NYS Budget Finally Passes

A legislative column by Assemblyman Michael Montesano (R,C,I-Glen Head)

I am relieved to announce the budget has passed for the 2020-21 fiscal year. The budget, which was agreed upon after days of negotiation and debate, was due on midnight of April 1 but wasn’t passed until the early morning hours of April 3.

It is disappointing that not only was the budget late, but it was also weighed down by many policy-related issues which had no place being in our state’s budget, especially during a public health crisis. Passage of the budget comes with some highs, such as making desperately needed changes to bail reform, adjusting prescription drug pricing and banning flavor vaping products in New York. Sadly, it also comes with some lows, including no increase to funding for our schools, $2.5 million cut to our libraries and a questionable surrogacy law that’s left us with more questions than answers.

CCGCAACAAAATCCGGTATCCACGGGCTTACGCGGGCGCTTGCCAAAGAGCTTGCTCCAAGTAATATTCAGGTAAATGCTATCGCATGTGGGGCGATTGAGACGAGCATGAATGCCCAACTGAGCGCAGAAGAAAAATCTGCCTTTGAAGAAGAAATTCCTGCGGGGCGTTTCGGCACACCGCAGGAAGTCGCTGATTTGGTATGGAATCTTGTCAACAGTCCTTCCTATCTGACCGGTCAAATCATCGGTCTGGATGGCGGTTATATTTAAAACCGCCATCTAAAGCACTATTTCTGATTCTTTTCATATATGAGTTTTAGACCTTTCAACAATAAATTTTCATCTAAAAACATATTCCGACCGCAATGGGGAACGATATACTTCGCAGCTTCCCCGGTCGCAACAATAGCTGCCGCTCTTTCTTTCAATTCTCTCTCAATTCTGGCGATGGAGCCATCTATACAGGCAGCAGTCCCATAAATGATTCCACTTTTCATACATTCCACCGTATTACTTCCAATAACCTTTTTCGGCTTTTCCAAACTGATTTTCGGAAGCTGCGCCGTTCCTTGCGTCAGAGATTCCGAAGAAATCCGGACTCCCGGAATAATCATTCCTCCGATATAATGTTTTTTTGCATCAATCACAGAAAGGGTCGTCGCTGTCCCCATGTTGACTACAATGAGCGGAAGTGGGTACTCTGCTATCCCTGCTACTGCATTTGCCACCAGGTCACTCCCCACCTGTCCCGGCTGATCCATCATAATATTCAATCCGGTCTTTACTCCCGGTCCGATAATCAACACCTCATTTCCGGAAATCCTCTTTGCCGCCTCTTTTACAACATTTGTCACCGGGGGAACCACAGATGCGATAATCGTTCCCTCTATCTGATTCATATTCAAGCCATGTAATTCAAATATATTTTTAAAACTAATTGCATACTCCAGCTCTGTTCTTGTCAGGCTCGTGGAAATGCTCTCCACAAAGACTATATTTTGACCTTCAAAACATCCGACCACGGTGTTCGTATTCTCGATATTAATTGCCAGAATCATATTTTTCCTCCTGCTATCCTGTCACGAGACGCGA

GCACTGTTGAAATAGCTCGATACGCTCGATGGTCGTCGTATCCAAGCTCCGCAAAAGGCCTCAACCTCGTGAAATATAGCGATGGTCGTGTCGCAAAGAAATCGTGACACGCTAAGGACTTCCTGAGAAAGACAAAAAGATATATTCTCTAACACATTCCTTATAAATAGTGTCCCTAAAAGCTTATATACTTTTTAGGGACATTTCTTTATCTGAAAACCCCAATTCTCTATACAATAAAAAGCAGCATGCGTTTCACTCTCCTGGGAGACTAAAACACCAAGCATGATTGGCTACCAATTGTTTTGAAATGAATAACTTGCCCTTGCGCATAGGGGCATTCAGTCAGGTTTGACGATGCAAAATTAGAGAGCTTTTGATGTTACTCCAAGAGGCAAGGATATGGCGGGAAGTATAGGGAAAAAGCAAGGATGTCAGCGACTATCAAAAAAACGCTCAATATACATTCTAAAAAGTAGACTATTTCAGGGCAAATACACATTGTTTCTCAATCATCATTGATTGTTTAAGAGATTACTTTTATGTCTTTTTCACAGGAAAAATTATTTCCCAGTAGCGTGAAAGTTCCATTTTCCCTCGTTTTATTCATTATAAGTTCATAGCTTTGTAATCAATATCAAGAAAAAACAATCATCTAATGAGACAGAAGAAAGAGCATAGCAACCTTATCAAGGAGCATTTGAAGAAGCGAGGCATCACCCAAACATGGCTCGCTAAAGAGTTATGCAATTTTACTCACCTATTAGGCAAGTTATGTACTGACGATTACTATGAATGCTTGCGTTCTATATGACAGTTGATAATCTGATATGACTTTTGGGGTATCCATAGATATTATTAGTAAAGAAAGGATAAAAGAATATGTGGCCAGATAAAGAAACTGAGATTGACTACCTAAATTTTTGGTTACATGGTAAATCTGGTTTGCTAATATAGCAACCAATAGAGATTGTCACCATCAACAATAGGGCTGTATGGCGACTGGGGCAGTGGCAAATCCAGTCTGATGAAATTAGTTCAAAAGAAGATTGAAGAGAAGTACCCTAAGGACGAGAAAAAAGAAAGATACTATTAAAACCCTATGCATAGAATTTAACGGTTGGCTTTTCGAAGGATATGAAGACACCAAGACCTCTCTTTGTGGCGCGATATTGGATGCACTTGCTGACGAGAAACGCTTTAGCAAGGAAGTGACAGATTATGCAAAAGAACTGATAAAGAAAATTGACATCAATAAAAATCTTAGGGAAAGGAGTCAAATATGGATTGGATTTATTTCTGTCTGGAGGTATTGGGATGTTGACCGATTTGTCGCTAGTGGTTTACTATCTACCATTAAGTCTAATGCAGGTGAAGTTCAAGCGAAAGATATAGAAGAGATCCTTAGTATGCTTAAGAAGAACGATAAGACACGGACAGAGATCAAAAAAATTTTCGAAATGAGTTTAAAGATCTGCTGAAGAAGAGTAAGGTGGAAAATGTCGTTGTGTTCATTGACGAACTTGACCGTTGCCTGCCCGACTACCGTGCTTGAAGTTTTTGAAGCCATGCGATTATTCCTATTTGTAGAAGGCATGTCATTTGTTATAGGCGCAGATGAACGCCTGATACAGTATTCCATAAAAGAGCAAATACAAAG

While I am somewhat satisfied that there has been some significant changes in the bail reform law and discovery law, we could have gone further. The changes still did not restore a judge’s discretion to consider a person’s dangerousness to the community or their prior record, which can often be an indicator in repeat offenses or if the person is a flight risk. I think an adequate job was done in adding a large number of previously concerning offenses to the list of those which are now able to be considered for bail, but we still could have done more and, honestly, it should have been done much sooner.

I’d have to say the biggest issue I have with the budget is the fact that it is not set in stone, and the governor maintains the right to change these numbers as he sees fit. This means he can take away or give more to certain programs or initiatives, which could be both a blessing and a curse given our current situation with the COVID-19 outbreak. Overall, I have mixed feelings about this year’s budget. There were some bad policies and funding cuts included, but I am also pleased we were able to restore some funding to things like veterans’ services, such as the Joseph P. Dwyer Veterans Support Project and make some necessary changes to bail reform.